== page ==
We spent most of the afternoon in Opunohu bay, brushing the underside of reef overhangs and cavelets with a brush and collecting the stuff that fell off. It is mucky work, stirring up clouds of silt and urchin spines. The results however are worth it. These habitats hold all sorts of specialities, some of which are limited to very specific areas of the reef.
This parthenopid crab matches the silt and algae covering the rocks perfectly, but fell into the net when brushed off.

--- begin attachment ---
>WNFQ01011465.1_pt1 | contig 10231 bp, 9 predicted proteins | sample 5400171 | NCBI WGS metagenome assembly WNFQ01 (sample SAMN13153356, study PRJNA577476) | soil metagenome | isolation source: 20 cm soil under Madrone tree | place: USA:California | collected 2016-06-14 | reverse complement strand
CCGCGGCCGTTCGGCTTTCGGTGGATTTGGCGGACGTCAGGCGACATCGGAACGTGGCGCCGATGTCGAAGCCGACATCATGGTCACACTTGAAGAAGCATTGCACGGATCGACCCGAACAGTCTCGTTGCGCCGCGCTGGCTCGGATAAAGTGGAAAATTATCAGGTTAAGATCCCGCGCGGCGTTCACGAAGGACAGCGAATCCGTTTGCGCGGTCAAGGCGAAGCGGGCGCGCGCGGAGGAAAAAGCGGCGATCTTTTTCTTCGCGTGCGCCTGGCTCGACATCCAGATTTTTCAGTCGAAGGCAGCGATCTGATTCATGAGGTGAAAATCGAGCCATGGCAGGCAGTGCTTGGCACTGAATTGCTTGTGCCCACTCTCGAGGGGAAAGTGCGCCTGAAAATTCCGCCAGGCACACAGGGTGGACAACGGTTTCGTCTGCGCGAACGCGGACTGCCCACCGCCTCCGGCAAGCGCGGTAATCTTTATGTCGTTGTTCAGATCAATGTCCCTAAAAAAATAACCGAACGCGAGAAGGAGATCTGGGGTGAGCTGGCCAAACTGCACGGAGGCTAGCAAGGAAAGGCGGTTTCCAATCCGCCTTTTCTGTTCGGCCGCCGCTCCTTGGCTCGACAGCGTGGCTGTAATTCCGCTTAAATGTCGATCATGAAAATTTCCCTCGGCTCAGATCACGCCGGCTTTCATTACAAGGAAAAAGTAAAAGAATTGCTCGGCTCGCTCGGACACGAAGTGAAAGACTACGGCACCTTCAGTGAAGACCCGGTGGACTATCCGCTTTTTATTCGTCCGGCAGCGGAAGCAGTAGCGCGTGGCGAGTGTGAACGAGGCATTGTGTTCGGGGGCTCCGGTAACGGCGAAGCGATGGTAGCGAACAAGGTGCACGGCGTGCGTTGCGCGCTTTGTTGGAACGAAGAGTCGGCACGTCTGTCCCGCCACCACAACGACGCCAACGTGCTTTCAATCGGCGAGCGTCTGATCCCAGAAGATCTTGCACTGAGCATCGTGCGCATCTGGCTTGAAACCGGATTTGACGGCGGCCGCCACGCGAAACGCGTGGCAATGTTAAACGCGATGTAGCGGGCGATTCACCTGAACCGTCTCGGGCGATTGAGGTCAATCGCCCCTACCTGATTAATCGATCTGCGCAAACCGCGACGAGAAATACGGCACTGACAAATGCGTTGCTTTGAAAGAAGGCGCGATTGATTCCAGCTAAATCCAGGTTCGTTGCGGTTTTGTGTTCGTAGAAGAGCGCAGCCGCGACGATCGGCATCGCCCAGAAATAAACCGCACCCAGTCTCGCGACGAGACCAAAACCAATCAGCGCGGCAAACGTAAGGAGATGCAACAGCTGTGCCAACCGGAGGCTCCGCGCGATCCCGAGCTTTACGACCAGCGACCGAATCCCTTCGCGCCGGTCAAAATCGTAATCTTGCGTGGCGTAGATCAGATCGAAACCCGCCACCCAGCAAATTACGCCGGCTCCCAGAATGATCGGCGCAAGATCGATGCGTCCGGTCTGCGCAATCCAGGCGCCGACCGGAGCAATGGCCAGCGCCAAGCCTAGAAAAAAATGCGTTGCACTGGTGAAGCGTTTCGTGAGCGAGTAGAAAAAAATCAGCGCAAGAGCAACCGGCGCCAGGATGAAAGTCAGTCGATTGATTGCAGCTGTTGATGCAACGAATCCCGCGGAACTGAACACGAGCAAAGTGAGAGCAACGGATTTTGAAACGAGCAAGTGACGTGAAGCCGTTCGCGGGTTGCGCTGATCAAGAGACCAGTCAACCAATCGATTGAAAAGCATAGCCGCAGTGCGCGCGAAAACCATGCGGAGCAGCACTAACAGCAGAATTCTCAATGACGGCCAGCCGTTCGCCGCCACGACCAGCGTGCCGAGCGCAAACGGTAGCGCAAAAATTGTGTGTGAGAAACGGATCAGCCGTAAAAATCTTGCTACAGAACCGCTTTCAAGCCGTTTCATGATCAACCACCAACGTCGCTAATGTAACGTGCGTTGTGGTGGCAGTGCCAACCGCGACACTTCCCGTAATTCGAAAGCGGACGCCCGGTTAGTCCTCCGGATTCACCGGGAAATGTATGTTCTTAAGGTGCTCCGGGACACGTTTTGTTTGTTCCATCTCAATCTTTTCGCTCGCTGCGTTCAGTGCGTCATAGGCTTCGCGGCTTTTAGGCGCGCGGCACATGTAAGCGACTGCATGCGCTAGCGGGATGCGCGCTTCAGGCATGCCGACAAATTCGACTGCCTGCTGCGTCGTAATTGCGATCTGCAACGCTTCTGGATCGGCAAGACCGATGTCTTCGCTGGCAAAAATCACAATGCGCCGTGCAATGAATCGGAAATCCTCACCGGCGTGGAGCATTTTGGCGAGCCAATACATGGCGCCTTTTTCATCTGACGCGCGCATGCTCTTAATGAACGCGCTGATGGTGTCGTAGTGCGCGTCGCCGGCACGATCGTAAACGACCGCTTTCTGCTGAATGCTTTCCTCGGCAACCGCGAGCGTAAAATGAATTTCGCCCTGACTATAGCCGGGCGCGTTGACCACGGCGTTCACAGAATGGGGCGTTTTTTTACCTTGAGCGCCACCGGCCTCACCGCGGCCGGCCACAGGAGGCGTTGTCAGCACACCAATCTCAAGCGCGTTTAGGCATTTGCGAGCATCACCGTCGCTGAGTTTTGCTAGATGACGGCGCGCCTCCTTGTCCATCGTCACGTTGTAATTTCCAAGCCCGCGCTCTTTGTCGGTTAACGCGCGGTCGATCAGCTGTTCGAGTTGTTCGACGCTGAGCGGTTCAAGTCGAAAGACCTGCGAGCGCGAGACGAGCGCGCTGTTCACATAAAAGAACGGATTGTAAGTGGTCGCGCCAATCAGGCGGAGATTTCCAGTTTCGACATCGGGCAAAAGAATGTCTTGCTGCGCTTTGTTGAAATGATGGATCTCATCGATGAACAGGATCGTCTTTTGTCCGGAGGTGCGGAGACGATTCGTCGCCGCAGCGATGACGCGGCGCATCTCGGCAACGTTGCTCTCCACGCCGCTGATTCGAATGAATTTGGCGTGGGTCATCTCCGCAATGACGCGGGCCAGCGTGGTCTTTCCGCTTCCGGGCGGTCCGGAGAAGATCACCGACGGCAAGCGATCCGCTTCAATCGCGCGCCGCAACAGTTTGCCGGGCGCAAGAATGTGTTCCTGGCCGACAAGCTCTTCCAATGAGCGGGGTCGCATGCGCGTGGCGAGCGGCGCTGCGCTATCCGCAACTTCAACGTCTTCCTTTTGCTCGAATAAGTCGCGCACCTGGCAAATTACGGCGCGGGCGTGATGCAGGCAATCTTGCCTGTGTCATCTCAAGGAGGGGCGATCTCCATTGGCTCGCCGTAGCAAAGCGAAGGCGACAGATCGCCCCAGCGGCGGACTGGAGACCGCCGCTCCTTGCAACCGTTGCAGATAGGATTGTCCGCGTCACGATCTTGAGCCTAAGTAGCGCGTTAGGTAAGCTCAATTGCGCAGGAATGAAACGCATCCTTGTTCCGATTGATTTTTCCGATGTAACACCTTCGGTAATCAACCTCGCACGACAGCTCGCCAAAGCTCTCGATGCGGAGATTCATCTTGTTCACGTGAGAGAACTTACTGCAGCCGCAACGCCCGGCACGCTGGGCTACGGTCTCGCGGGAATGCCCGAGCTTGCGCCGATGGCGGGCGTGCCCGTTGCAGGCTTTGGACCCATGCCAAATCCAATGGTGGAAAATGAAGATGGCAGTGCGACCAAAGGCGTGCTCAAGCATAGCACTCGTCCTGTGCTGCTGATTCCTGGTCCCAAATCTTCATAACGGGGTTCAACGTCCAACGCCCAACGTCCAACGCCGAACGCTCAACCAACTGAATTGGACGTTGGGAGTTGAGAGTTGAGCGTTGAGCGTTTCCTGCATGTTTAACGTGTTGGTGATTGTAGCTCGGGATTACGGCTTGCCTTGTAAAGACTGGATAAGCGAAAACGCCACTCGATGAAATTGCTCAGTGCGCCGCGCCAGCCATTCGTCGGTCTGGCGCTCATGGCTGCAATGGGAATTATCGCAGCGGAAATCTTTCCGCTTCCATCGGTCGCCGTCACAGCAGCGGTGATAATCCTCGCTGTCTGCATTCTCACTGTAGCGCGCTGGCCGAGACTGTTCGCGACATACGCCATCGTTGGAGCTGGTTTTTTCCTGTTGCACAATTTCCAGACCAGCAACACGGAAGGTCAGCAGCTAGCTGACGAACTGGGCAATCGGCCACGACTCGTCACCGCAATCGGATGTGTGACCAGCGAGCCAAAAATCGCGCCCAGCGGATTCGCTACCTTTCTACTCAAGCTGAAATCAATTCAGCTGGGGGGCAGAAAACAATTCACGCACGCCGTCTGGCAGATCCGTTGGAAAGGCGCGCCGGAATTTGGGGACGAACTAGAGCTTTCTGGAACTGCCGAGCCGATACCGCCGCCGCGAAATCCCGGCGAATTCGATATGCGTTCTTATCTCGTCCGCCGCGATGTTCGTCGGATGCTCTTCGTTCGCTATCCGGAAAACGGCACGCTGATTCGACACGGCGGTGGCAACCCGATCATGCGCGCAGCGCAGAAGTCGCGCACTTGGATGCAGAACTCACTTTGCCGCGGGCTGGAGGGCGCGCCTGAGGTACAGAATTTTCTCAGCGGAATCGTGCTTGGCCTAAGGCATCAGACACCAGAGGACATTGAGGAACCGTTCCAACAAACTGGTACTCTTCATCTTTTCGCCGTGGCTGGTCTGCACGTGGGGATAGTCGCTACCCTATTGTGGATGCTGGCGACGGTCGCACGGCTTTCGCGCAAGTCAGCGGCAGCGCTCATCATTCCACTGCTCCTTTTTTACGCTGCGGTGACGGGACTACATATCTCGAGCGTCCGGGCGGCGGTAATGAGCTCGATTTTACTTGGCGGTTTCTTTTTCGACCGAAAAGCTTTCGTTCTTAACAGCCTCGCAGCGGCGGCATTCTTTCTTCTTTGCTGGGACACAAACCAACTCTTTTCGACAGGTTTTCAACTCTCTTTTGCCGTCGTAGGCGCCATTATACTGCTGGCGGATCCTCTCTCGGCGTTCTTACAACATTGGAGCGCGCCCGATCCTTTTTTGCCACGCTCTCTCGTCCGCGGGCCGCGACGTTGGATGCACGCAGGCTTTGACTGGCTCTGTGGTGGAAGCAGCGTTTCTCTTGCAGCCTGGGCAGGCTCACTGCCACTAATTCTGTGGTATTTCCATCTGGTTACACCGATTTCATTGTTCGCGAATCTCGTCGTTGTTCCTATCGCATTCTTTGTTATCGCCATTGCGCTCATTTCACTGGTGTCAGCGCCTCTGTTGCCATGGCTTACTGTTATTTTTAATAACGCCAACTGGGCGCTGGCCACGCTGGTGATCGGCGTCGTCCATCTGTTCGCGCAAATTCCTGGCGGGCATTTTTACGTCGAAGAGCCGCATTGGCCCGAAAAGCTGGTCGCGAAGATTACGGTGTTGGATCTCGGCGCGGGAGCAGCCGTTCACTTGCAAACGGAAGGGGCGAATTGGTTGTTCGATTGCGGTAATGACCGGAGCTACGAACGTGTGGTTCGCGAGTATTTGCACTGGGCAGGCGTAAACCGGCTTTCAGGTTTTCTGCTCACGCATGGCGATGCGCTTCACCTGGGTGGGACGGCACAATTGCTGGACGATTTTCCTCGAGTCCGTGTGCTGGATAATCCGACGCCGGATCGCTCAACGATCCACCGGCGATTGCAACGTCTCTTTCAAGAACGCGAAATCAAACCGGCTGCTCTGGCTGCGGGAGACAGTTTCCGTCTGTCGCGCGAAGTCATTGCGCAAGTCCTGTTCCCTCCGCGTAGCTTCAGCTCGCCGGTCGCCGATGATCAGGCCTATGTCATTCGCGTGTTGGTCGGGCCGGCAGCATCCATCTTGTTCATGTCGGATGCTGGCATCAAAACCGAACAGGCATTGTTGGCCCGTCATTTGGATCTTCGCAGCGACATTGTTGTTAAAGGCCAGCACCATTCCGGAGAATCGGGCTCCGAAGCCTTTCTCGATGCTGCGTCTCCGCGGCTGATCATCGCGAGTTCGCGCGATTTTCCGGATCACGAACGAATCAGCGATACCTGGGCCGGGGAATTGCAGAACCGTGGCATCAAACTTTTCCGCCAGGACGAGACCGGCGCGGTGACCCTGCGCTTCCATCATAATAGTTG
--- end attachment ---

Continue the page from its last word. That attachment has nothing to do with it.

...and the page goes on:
The real find of the search were of propeamusid bivalves called Chlamydella. These little "proto-scallops" are living fossils that had their glory days back in the Mezozoic. During the Jurassic these were one of the dominant bivalve groups, before being replaced by modern scallops. Now, they survive only in the deep oceans, and in caves, where they have taken on a miniaturized existence. Like many other cave taxa, they brood their eggs, instead of releasing them into the water column, and have young that crawl away to set up shop near their parents.